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Antares and NGC 6144
Kyle Jasperse

Antares

This is a picture of the star, Antares, and its surroundings. Antares is a red supergiant star in our own Milky Way Galaxy, set in the center of the constellation Scorpio. It is the 15th brightest star in our galaxy.. The name, "Antares," actually comes from the Greek, "Ant-Ares," which means "like Ares." Ares was the name for Mars, which has a similar color in the nightsky. Looking away from the star itself, you will see that the picture is a little bit cloudy. This cloudiness is a nebula (a cloud of dust and gas in space) that is surrounding the star in our picture. Also visible is a cluster of multiple stars in the top right of the picture.

To get this one picture, I actually had to take nine different pictures and mosaic them together to form what you see here. We have, in the bottom left, the main attraction: the red supergiant star, Antares. Red supergiants are the biggest kinds of stars in our universe.They form when a star, usually a red giant, that is at least 10 times as massive as our sun runs out of hydrogen fuel and starts to burn helium, after first collapsing on itself. The nebula surrounding the star is dust and gas ejected by the aging star. In the outside pictures of this nine-part mosaic, there are visible several "artifacts." You can see the rays of light coming from the star, but also visible are a couple of rings. These are actually not there, but are merely in the picture because of the telescope getting too much exposure to Antares' light. Finally, in the top right, there are many stars close together. This is a globular star cluster by the name of NGC 6144, containing perhaps hundreds of thousands of stars. The bright stars in this cluster are actually only 100,000 times as bright as Antares, which explains why this great star is so bright. Antares is estimated to be about 550 light years away; this picture's maximum angular size is about 64 arcminutes, while its linear size is 1,440,695 light years across.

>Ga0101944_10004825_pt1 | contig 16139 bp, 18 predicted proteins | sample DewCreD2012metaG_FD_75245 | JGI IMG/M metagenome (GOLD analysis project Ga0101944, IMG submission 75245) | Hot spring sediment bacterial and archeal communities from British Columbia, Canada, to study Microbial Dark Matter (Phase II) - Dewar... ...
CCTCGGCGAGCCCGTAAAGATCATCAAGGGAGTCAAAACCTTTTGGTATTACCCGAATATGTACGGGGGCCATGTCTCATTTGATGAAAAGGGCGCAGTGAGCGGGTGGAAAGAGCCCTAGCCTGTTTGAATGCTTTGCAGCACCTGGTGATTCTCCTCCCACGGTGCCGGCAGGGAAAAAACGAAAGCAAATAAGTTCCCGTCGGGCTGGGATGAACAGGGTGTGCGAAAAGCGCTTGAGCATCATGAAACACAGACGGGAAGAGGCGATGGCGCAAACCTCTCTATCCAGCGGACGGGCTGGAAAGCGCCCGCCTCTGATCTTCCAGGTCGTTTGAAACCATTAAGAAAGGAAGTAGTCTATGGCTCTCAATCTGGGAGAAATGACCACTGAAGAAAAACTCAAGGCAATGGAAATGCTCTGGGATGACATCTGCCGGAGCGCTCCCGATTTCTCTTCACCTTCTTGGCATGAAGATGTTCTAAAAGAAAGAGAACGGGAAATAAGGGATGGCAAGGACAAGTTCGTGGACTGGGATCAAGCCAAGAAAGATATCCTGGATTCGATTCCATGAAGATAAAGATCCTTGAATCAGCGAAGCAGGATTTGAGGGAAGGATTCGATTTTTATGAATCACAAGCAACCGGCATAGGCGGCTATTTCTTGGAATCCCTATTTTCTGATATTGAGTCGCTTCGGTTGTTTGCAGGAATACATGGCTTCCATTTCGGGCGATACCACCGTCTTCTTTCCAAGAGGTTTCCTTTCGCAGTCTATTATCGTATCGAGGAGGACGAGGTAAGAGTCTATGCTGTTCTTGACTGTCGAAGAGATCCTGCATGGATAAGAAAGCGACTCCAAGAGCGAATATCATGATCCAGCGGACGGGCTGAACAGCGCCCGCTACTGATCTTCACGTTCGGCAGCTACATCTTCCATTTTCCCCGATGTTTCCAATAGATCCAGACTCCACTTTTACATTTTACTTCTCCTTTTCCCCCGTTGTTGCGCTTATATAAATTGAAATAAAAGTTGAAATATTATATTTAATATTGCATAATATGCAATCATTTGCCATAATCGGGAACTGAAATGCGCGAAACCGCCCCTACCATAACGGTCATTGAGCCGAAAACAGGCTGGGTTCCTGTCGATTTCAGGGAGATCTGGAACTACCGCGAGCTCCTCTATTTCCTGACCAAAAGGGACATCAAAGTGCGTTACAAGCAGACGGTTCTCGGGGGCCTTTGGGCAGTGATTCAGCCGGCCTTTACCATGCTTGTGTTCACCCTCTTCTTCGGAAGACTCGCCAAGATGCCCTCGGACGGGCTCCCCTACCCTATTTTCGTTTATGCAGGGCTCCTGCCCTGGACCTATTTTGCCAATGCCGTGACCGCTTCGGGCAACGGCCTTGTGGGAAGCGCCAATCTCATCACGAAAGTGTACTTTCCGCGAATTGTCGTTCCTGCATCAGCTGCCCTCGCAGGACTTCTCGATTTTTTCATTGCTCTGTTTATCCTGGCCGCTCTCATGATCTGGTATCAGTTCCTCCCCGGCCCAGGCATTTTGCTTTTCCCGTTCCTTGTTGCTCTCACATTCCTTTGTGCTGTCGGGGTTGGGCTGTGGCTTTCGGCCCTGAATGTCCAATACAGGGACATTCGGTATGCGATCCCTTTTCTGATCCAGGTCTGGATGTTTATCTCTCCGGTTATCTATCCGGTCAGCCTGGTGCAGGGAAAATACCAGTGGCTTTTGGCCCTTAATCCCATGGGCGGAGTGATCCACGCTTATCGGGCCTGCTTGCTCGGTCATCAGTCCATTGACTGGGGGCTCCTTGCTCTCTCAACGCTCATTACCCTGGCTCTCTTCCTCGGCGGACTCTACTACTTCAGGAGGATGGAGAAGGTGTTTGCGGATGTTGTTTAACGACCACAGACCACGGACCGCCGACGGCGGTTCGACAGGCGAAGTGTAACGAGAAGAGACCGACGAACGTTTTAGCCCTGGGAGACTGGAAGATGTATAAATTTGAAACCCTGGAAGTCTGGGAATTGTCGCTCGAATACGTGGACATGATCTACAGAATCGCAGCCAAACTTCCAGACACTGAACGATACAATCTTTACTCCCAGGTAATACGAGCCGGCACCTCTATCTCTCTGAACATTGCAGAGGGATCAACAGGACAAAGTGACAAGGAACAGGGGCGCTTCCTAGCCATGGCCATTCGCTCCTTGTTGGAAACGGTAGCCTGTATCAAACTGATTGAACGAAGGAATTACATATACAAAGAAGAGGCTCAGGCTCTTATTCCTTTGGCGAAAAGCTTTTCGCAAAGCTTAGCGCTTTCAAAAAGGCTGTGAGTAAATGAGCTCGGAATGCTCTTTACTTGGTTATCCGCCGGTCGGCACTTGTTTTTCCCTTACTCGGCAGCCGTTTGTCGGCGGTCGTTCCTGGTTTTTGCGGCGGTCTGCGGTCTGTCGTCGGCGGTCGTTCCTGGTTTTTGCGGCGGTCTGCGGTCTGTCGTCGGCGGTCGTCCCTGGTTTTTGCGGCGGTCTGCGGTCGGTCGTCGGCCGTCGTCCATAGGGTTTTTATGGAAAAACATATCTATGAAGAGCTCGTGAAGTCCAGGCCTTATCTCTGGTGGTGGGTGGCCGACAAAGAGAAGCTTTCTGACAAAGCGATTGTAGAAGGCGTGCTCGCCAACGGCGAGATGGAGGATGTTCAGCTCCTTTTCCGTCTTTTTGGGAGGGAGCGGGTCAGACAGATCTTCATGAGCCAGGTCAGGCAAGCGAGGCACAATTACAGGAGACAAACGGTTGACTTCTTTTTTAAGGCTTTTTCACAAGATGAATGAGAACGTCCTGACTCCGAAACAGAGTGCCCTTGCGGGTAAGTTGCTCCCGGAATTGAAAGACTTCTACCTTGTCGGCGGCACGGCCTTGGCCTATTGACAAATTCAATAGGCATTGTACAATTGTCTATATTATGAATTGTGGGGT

References:

Coffey, Jerry. "Antares Star." Universe Today. 15 Nov. 2009. Web. 19 Apr. 2011. <http://www.universetoday.com/44911/antares-star/>.

Kaler, Jim. "Antares." JIM KALER. 05 June 1998. Web. 19 Apr. 2011. <http://stars.astro.illinois.edu/sow/antares.html>.

McClure, Bruce. "M4: Globular Cluster near Antares | Clusters Nebulae Galaxies | EarthSky." EarthSky.org - A Clear Voice for Science. 29 May 2009. Web. 19 Apr. 2011. <http://earthsky.org/clusters-nebulae-galaxies/m4-globular-cluster-short-hop-from-antares>.

Right Ascension (J2000) 16:29:52
Declination (J2000) -26:12:02
Filters used Clear
Exposure time per filter 20x1 sec. exposures for Antares, 2x60 sec exposures for the remaining 8 pictures
Date observed March 27, 2011

 

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